Science as Play
Lewis clearly taught Fred a valuable lesson—the importance of
personally ensuring the reliability of experimental data. But is the
playfulness of scientists generally so helpful? Could it even be
detrimental to the advancement of knowledge? This is a legitimate
question. One might argue that practical jokes, at least in
academia, are a waste of time. They divert resources into
questionable actions, and to most outsiders they are not even funny.
So why do it?
Perhaps play is an integral part of the human condition and spirit.
If true, this explanation is still insufficient, it being too
general. The psychologist's answer might be that scientists tend to
play because science presents them with a surfeit of seriousness.
Again, such an assertion is unsatisfactory. Many other professions
have their dull and their anxious moments too.
There is another possibility: Scientists like to play because they
are close to being children themselves. Some disciplines,
mathematics especially, enjoy a reputation for the narrow window of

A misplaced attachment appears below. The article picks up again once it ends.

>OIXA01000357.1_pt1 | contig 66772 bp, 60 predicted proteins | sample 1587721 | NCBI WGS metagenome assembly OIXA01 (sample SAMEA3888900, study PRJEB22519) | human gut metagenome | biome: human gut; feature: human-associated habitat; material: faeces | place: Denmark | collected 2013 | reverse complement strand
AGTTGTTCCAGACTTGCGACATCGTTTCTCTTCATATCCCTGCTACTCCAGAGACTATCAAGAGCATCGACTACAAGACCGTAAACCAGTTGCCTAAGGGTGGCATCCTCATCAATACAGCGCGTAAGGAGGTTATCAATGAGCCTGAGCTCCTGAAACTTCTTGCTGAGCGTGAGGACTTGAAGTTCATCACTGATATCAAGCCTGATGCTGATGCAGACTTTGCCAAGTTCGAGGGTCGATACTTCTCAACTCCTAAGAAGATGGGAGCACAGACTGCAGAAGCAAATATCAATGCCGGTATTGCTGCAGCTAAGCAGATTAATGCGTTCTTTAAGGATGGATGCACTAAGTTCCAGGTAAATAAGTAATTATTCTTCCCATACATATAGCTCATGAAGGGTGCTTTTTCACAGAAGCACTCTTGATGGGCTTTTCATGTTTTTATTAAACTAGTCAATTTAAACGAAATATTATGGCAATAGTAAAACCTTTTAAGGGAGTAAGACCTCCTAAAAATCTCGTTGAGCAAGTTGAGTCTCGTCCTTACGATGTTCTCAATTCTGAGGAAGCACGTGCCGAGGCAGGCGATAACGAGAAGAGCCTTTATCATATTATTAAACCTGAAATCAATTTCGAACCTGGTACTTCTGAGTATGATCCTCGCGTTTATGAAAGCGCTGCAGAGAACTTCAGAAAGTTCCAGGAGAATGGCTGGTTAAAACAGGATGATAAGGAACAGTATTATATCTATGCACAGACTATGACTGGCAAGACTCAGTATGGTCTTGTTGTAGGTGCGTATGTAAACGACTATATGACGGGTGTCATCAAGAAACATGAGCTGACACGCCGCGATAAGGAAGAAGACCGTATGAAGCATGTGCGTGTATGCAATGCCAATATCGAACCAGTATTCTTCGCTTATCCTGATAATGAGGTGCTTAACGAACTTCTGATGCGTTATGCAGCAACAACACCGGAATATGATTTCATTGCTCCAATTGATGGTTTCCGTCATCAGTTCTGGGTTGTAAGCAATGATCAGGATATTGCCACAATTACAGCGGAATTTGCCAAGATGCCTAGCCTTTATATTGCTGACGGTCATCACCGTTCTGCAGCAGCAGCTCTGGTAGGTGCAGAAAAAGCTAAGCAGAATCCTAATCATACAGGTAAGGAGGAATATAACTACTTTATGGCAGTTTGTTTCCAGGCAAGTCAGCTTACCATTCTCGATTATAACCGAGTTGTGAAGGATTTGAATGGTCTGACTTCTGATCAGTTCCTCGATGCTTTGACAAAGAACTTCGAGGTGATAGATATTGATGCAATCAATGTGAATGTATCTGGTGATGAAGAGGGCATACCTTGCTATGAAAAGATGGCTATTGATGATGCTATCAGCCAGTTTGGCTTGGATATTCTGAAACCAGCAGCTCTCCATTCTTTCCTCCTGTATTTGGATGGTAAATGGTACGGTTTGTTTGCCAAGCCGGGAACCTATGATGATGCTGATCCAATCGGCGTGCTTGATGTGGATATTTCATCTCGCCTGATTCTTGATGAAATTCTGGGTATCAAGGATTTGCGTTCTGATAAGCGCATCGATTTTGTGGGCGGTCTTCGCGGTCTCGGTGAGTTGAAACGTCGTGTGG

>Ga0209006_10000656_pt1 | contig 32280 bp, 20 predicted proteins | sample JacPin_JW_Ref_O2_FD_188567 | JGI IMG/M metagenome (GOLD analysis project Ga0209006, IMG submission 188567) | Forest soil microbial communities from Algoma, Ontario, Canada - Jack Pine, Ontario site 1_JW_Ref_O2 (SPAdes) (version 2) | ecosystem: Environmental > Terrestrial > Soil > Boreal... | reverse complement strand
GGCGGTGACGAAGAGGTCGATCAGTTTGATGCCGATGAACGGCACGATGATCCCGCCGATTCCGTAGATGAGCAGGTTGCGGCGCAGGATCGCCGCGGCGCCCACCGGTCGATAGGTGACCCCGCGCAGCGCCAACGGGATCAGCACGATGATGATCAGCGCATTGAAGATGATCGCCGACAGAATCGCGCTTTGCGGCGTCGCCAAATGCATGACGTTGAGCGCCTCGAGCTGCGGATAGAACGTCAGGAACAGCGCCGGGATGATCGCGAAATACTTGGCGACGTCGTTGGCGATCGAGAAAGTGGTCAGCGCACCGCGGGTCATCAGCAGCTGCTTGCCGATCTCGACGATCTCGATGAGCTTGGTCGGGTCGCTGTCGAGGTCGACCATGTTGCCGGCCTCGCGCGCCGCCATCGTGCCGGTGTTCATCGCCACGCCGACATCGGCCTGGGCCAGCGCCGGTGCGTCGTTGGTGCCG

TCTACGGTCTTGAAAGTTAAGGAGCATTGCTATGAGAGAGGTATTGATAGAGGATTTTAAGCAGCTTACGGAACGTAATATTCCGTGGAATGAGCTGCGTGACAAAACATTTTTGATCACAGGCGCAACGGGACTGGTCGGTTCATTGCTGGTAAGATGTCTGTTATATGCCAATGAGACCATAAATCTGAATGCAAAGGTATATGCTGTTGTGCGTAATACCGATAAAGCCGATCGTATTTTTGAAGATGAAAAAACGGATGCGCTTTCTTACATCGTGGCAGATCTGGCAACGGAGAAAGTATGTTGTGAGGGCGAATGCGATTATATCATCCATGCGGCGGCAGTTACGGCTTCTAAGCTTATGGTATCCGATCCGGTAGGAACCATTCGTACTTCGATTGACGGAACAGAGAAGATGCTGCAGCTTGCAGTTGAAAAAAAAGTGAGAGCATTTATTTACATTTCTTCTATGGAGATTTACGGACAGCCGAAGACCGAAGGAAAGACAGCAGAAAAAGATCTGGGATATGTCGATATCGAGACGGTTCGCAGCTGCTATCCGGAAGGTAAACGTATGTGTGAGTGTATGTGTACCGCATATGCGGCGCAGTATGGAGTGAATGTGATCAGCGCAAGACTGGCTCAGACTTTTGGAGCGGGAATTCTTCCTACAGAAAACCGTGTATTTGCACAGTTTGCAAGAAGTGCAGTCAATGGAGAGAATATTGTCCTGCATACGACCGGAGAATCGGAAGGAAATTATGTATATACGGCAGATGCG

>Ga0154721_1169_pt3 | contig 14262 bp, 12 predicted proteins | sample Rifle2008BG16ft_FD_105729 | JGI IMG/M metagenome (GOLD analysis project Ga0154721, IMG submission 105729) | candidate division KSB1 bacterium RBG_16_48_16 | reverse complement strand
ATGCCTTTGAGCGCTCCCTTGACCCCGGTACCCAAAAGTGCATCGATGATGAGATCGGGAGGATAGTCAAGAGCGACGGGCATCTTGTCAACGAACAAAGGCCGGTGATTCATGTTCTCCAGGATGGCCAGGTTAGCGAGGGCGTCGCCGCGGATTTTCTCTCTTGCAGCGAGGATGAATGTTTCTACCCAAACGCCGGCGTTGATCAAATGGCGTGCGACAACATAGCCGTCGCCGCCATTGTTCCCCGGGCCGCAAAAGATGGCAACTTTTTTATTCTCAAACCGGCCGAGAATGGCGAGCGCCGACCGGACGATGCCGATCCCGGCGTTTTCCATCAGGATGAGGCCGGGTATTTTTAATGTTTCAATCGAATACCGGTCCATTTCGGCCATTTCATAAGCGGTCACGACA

creativity in youth. Moreover, much of science takes place in
academic settings, where young people amass to receive education
from a few professors. Thus, as this particular answer proposes, a
youthful spirit comes to permeate the enterprise.
To me, this answer seems superficial. I prefer to believe that there
is some cognitive value to the playful element in science. Playing
with ideas is, after all, what science is about. It can be solitary
amusement or it can be a collective game, as when physicists or
mathematicians gather in front of a blackboard trying out new ideas.
I can personally vouch for the games chemists are wont to play. When
we set up encounters between various chemicals, our expectations
extend those of the child who has been given a paint box and tries
mixing various colors just to see what comes out. In the same mood,
the chemist asks himself what would happen were he to change the
proportions or modify the sequence of the operations in a complex
synthesis. Such a playful, childlike attitude can be extremely
fruitful. Let us not be too embarrassed to acknowledge that play is
often what motivates us.